“My biggest fear was that I would lose a lot of my friends. I didn’t see that happen — not at all,” he said.

Isabella Kalish

Isabella Kalish

The junior aerospace engineering student thought he might be bisexual when he was in 12th grade after private discussions with friends.

“I’ve always felt the attraction [to guys and girls], but I thought it was a normal feeling for straight people to have,” Bloch said, his voice  unable to hide the thrill of going public.

Kalish said she still has work to do with her family.

“My family is really not happy about things. They’ve always seen me as an impulsive person,” she said, eyeing her bright blue nail polish. “They think it’s peer pressure, that it’s a phase. But being a man was a phase. Being a man was peer pressure to me.”

Part of the “180,” Kalish said, is that until November 2015 she was “very Orthodox and a  [politically] staunch conservative.” The turning point came after a heated argument with a friend in which Kalish criticized the idea of a person’s preferred pronouns. Her hurt friend  approached her afterward.

“I think it was just the way he approached me and I started to think, ‘Why am I so opposed to this? Why am I so closed to this?’” Kalish said.  “I was stuck in a religious structure I didn’t really like.”

The visual arts major said she hasn’t found a way to merge her Jewish and trans identities. She gave up celebrating Shabbat and keeping kosher within two months of starting hormone therapy. Bloch identifies as modern Orthodox, Shields as a “lazy modern Orthodox.”

They said they’ve been overwhelmed by the support they’ve received since coming out and joining Hamsa, Maryland  Hillel’s LGBTQ and Allies  student group.

“We are all about student  Jewish journeys, and we’re 100 percent supportive for students to come together and have an outlet to meet other students who are LGBT and allies,” said Maiya Chard-Yaron, Maryland Hillel assistant director.

Kalish still worries about the first time she walks into Hillel wearing a skirt but knows that eventually she’ll stop caring.

Eliana Block is an area freelance writer.

Studying Abroad May Be Rewarding, But Is It Cheaper?

©iStockphoto.com/VIPDesignUSA

©iStockphoto.com/VIPDesignUSA

With the cost of college tuition rising faster than the rate of inflation, Shlomo Lifshitz says he knows the solution: study abroad.

Specifically, study using the services of Lifshitz’s Lirom Global Education, founded to encourage study in Israel.

“More and more people cannot afford to pay the cost of tuition, which I think is ridiculous,” says Lifshitz, a longtime education and tourism marketer. “As a result, people are graduating with $100,000 in student loans, and what do you become — a line cook at Burger King or a waiter at Cheesecake Factory.”

Lifshitz says Americans should study in Israel, which his company can facilitate “at much cheaper rates than most U.S. universities.”

“Israeli university presidents don’t go home with a paycheck of over a million dollars like in the States,” Lifshitz says when asked if tuition costs are cheaper in Israel.

Before founding Lirom, Lifshitz ran Oranim Educational Initiatives, which sent tens of thousands of young people to Israel on guided tours and assisted with Taglit Birthright.

Lirom offers academic gap-year programs, some of which offer 10 credits toward a bachelor’s degree, as well as summer programs in such areas as conflict resolution, archaeology, first-responder training and marine biology.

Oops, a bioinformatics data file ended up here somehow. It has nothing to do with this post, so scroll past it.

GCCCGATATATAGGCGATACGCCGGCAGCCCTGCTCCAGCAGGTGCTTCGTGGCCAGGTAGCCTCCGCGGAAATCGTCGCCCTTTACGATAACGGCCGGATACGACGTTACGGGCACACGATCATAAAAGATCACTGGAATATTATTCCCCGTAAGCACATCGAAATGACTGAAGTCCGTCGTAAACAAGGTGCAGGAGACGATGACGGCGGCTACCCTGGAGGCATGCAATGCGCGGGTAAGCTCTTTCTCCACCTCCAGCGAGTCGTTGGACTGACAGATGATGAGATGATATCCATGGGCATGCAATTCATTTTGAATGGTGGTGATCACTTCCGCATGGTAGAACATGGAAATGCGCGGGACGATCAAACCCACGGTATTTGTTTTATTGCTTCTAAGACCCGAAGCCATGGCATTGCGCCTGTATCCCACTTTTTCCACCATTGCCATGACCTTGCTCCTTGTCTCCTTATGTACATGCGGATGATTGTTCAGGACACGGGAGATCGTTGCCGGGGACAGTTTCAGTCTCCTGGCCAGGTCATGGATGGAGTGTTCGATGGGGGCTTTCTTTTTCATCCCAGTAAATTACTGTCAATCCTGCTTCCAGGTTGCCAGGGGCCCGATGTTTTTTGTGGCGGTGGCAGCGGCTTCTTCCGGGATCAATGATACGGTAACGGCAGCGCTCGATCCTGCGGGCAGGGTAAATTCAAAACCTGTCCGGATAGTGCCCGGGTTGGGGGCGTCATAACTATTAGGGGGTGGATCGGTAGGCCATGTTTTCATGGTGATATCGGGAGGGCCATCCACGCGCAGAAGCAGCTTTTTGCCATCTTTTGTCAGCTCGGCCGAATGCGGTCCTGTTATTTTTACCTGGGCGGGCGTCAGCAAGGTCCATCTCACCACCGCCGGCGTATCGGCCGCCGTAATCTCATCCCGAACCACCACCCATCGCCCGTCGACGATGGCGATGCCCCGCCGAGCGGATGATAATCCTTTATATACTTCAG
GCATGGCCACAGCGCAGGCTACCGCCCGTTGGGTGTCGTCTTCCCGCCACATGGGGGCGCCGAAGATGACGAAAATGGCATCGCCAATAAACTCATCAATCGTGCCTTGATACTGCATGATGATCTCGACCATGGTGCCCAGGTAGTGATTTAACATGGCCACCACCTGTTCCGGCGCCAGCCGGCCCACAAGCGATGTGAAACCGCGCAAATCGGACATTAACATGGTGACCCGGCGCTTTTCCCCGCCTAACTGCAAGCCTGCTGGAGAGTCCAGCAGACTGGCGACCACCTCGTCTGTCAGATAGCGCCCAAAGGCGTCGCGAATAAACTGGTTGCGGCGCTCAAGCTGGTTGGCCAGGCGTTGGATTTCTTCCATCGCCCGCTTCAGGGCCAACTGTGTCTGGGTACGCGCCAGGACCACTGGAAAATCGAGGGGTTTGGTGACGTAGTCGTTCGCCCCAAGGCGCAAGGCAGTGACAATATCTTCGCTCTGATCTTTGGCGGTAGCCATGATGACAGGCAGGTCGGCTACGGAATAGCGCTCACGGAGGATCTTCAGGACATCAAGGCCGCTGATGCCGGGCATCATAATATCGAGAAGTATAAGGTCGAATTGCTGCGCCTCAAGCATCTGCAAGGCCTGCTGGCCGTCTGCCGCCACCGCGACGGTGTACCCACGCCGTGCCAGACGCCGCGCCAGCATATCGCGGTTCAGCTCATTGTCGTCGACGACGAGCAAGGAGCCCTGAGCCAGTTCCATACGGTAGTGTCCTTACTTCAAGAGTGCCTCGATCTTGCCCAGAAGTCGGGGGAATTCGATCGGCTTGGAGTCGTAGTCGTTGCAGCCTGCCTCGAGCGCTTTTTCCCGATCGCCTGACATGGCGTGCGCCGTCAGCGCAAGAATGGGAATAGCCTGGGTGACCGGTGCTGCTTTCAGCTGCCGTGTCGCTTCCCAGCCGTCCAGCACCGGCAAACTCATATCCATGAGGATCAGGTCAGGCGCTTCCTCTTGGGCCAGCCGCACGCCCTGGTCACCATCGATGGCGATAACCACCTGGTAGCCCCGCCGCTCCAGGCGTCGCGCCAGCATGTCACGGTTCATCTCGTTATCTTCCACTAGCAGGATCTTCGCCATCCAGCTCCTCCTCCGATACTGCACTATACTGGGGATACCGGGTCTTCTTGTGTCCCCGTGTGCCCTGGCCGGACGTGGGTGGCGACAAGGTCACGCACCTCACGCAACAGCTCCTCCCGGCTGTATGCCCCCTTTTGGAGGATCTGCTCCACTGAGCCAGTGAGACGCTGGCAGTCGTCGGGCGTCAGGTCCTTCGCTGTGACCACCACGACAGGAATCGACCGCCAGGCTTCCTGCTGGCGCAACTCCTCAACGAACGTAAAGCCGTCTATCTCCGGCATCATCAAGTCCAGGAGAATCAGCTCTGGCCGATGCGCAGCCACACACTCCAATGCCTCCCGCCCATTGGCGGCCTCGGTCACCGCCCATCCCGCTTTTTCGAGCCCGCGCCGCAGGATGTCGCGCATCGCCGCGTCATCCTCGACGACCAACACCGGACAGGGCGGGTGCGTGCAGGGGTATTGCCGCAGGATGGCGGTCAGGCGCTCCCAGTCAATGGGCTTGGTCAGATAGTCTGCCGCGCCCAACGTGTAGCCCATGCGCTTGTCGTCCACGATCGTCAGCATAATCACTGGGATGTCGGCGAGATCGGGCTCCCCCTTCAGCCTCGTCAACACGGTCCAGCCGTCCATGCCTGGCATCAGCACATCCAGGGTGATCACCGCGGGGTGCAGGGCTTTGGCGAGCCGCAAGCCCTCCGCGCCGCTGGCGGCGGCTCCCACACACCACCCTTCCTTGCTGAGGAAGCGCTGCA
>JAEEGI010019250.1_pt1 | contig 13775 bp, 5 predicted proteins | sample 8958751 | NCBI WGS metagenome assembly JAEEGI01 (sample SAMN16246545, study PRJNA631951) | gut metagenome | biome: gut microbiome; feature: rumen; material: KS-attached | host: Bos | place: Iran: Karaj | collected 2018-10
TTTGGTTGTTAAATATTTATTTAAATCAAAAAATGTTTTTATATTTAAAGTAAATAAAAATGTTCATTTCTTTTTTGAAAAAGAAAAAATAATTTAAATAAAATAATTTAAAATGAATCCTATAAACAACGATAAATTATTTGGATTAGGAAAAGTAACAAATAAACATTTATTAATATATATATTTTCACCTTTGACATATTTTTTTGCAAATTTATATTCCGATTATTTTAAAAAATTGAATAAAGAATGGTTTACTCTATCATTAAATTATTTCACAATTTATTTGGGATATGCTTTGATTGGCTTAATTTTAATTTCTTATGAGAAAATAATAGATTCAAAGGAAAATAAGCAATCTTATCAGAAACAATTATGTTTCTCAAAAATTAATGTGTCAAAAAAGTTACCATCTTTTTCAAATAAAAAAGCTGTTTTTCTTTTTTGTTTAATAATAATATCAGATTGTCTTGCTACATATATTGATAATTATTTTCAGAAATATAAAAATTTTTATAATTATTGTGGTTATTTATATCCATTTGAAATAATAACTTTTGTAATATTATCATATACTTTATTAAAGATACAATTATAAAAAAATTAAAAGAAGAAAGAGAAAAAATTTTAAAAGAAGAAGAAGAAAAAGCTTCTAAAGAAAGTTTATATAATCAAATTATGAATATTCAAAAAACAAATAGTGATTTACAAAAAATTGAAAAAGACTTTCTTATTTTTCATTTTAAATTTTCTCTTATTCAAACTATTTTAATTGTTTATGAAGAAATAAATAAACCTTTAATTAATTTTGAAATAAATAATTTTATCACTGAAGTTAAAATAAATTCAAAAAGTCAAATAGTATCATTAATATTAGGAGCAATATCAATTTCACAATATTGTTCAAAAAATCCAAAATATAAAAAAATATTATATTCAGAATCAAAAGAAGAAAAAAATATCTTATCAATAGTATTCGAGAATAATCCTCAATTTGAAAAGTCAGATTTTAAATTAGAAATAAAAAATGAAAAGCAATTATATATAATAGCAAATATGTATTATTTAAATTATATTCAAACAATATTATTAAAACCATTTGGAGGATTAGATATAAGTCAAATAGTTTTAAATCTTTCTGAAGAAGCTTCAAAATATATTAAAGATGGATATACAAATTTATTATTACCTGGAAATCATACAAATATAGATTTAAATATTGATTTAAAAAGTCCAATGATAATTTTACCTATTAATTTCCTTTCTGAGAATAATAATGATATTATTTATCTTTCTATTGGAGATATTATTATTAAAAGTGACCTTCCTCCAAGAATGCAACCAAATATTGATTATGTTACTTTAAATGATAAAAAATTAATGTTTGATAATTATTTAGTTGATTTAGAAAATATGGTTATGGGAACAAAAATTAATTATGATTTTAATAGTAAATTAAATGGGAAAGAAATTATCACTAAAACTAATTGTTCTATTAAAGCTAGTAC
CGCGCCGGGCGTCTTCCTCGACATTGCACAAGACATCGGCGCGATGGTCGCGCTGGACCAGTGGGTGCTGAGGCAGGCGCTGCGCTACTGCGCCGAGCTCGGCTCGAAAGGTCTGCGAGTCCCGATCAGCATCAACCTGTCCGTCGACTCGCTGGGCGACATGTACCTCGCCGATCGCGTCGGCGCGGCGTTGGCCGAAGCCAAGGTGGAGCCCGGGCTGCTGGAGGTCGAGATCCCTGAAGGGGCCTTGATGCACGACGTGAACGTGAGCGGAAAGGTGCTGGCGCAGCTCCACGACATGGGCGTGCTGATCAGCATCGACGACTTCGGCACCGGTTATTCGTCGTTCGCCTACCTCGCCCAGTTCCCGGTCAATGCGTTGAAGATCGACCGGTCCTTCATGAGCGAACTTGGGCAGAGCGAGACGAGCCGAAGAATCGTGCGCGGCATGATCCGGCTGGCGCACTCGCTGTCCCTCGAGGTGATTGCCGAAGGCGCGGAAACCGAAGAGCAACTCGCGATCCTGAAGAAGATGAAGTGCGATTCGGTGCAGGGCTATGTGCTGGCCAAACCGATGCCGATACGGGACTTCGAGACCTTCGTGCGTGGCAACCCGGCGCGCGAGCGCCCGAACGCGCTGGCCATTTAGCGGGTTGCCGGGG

Some 304,000 U.S. students studied abroad during the 2013-14 academic year, according to data by NAFSA: The Association of International Educators. The number represented just under 1.5 percent of all U.S. students enrolled at U.S. institutions of higher education.

According to data from the Institute of International Education, six of the 10 top academic destinations are in Western Europe.

“Will studying abroad save you money does not have a simple answer,” said Mark Shay, CEO of Abroad101, which provides a study abroad program evaluation tool to over 200 universities.

“When people ask me this type of question, I generally say that in any consumer decision, you get what you pay for. In the United States, you can save money by going to community college, but you lose out on all the benefits of a well-endowed university. When it comes to full degrees abroad, you can save a great deal in tuition by earning a bachelor’s or master’s degree overseas, and in many cases American students can get a federal student loan. In the you-get-what-you-pay-for scenario, the value of that degree in the marketplace should be factored into that equation.”

Abroad101 helps schools collect and share program information with prospective students through a creation of reports.

“A student can enroll directly in a foreign university and take courses with the local students and in most cases save a great deal on tuition and even transfer that credit back to their home university,” said Shay. “Without the oversight of a provider, the vastly different teaching styles, living conditions and social norms may be hard to navigate, and that transcript may not be accepted, which is why many people elect to study abroad through third parties who take on the duty of care for that student.

“Direct exchanges, coordinated through your home university, are a great way to bridge that unknown,” Shay continued. “You live in standard international student housing overseas and pay your home school tuition and will be assured the basic duty of care by your home university.”